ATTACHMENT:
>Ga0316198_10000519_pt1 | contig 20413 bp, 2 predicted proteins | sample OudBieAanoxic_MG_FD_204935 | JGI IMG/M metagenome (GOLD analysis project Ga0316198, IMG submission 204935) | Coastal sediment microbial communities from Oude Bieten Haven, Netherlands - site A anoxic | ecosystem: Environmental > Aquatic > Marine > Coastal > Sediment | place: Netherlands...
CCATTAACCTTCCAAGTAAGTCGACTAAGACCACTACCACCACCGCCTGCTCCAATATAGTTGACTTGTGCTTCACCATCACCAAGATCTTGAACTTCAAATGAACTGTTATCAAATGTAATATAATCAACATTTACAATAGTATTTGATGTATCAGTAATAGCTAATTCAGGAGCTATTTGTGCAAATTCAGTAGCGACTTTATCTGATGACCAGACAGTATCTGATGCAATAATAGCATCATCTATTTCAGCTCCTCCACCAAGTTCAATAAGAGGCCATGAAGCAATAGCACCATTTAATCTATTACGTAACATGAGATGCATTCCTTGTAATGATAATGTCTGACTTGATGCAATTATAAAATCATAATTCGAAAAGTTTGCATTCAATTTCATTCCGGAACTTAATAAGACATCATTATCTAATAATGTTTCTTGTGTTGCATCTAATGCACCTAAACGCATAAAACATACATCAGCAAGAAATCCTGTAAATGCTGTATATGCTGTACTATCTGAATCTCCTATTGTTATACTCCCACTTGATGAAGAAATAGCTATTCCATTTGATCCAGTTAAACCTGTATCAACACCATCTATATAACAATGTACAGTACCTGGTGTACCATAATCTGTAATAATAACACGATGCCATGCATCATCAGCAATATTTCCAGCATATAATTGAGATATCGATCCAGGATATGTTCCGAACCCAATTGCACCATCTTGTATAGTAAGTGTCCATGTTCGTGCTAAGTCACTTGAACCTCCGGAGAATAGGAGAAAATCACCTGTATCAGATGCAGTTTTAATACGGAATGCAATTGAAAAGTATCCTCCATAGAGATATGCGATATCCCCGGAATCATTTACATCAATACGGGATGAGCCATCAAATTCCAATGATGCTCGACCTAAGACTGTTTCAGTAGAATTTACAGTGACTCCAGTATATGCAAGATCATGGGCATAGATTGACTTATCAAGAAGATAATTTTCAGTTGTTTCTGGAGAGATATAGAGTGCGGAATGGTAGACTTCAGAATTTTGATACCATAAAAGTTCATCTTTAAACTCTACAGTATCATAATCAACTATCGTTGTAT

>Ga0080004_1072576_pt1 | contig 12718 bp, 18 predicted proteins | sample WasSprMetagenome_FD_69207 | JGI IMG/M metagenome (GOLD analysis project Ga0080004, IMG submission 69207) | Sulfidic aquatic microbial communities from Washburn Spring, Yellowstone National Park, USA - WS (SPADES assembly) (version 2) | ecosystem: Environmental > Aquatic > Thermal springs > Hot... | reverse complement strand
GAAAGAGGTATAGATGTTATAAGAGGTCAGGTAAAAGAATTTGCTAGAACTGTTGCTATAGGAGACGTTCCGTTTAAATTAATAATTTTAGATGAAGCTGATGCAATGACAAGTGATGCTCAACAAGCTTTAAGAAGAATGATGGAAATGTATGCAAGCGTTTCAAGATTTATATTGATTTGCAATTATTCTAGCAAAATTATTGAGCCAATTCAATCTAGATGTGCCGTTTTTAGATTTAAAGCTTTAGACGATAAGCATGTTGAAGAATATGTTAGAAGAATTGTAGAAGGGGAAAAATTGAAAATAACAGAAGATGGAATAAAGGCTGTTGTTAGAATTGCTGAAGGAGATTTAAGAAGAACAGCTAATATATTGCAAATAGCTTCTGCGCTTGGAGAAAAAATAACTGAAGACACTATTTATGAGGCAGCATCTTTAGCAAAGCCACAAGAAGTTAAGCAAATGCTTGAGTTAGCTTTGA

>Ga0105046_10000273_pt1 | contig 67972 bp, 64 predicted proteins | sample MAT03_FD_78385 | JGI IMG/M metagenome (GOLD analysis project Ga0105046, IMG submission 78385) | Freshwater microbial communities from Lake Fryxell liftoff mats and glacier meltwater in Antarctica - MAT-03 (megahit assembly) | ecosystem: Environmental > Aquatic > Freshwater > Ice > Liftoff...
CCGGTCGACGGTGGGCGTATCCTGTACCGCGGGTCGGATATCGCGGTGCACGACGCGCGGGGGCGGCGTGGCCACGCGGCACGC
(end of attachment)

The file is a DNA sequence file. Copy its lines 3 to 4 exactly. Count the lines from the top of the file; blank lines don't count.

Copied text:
>Ga0080004_1072576_pt1 | contig 12718 bp, 18 predicted proteins | sample WasSprMetagenome_FD_69207 | JGI IMG/M metagenome (GOLD analysis project Ga0080004, IMG submission 69207) | Sulfidic aquatic microbial communities from Washburn Spring, Yellowstone National Park, USA - WS (SPADES assembly) (version 2) | ecosystem: Environmental > Aquatic > Thermal springs > Hot... | reverse complement strand
GAAAGAGGTATAGATGTTATAAGAGGTCAGGTAAAAGAATTTGCTAGAACTGTTGCTATAGGAGACGTTCCGTTTAAATTAATAATTTTAGATGAAGCTGATGCAATGACAAGTGATGCTCAACAAGCTTTAAGAAGAATGATGGAAATGTATGCAAGCGTTTCAAGATTTATATTGATTTGCAATTATTCTAGCAAAATTATTGAGCCAATTCAATCTAGATGTGCCGTTTTTAGATTTAAAGCTTTAGACGATAAGCATGTTGAAGAATATGTTAGAAGAATTGTAGAAGGGGAAAAATTGAAAATAACAGAAGATGGAATAAAGGCTGTTGTTAGAATTGCTGAAGGAGATTTAAGAAGAACAGCTAATATATTGCAAATAGCTTCTGCGCTTGGAGAAAAAATAACTGAAGACACTATTTATGAGGCAGCATCTTTAGCAAAGCCACAAGAAGTTAAGCAAATGCTTGAGTTAGCTTTGA